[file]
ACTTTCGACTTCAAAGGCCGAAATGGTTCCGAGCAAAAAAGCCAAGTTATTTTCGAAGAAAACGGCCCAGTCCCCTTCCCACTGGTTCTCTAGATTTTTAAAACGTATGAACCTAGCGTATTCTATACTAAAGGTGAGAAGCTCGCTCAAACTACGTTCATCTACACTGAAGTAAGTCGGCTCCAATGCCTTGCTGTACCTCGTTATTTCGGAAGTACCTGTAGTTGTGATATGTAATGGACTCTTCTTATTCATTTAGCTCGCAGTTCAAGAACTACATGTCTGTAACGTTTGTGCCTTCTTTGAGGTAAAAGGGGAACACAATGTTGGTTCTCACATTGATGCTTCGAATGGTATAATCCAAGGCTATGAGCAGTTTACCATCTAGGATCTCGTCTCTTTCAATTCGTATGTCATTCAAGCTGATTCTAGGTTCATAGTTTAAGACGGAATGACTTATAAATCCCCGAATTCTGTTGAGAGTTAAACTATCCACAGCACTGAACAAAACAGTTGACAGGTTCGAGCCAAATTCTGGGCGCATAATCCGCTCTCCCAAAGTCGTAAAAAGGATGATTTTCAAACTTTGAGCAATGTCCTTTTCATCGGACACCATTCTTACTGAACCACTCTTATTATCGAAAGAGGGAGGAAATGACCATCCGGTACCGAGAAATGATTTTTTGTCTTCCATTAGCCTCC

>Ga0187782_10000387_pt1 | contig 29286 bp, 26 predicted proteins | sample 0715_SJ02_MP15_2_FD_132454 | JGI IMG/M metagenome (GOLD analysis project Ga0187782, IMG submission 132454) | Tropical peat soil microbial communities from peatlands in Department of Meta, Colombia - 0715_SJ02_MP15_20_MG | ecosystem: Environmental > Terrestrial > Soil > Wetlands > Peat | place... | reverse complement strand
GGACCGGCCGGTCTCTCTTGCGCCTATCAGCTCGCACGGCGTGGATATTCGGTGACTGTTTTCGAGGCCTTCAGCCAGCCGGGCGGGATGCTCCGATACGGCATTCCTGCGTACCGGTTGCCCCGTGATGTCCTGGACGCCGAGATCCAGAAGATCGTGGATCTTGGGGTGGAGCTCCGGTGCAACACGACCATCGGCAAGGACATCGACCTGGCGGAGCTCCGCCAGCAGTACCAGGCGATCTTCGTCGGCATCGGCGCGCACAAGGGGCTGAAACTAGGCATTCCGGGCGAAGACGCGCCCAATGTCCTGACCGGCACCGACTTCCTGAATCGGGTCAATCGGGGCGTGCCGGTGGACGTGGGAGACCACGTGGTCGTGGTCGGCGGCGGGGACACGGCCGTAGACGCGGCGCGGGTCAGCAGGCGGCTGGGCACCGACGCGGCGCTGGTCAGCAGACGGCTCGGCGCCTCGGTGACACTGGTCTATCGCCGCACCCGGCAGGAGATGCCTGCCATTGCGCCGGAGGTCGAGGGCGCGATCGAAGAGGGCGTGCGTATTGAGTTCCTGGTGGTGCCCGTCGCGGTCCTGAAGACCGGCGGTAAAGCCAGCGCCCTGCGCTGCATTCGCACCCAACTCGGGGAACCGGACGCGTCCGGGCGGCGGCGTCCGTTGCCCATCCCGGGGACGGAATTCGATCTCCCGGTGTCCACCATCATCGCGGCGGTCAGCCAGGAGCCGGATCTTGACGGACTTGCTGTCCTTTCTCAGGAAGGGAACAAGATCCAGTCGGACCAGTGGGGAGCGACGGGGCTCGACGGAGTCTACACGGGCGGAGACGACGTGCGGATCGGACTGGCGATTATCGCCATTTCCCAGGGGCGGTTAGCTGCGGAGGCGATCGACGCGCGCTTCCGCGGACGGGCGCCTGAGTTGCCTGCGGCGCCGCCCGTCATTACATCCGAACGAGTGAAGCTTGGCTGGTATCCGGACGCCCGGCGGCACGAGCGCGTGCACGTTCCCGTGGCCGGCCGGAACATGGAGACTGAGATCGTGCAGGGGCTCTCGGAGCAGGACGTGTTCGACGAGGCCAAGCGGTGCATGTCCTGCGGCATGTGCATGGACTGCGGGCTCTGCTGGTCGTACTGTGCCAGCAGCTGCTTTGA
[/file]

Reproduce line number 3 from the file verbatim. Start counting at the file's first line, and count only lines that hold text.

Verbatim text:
GGACCGGCCGGTCTCTCTTGCGCCTATCAGCTCGCACGGCGTGGATATTCGGTGACTGTTTTCGAGGCCTTCAGCCAGCCGGGCGGGATGCTCCGATACGGCATTCCTGCGTACCGGTTGCCCCGTGATGTCCTGGACGCCGAGATCCAGAAGATCGTGGATCTTGGGGTGGAGCTCCGGTGCAACACGACCATCGGCAAGGACATCGACCTGGCGGAGCTCCGCCAGCAGTACCAGGCGATCTTCGTCGGCATCGGCGCGCACAAGGGGCTGAAACTAGGCATTCCGGGCGAAGACGCGCCCAATGTCCTGACCGGCACCGACTTCCTGAATCGGGTCAATCGGGGCGTGCCGGTGGACGTGGGAGACCACGTGGTCGTGGTCGGCGGCGGGGACACGGCCGTAGACGCGGCGCGGGTCAGCAGGCGGCTGGGCACCGACGCGGCGCTGGTCAGCAGACGGCTCGGCGCCTCGGTGACACTGGTCTATCGCCGCACCCGGCAGGAGATGCCTGCCATTGCGCCGGAGGTCGAGGGCGCGATCGAAGAGGGCGTGCGTATTGAGTTCCTGGTGGTGCCCGTCGCGGTCCTGAAGACCGGCGGTAAAGCCAGCGCCCTGCGCTGCATTCGCACCCAACTCGGGGAACCGGACGCGTCCGGGCGGCGGCGTCCGTTGCCCATCCCGGGGACGGAATTCGATCTCCCGGTGTCCACCATCATCGCGGCGGTCAGCCAGGAGCCGGATCTTGACGGACTTGCTGTCCTTTCTCAGGAAGGGAACAAGATCCAGTCGGACCAGTGGGGAGCGACGGGGCTCGACGGAGTCTACACGGGCGGAGACGACGTGCGGATCGGACTGGCGATTATCGCCATTTCCCAGGGGCGGTTAGCTGCGGAGGCGATCGACGCGCGCTTCCGCGGACGGGCGCCTGAGTTGCCTGCGGCGCCGCCCGTCATTACATCCGAACGAGTGAAGCTTGGCTGGTATCCGGACGCCCGGCGGCACGAGCGCGTGCACGTTCCCGTGGCCGGCCGGAACATGGAGACTGAGATCGTGCAGGGGCTCTCGGAGCAGGACGTGTTCGACGAGGCCAAGCGGTGCATGTCCTGCGGCATGTGCATGGACTGCGGGCTCTGCTGGTCGTACTGTGCCAGCAGCTGCTTTGA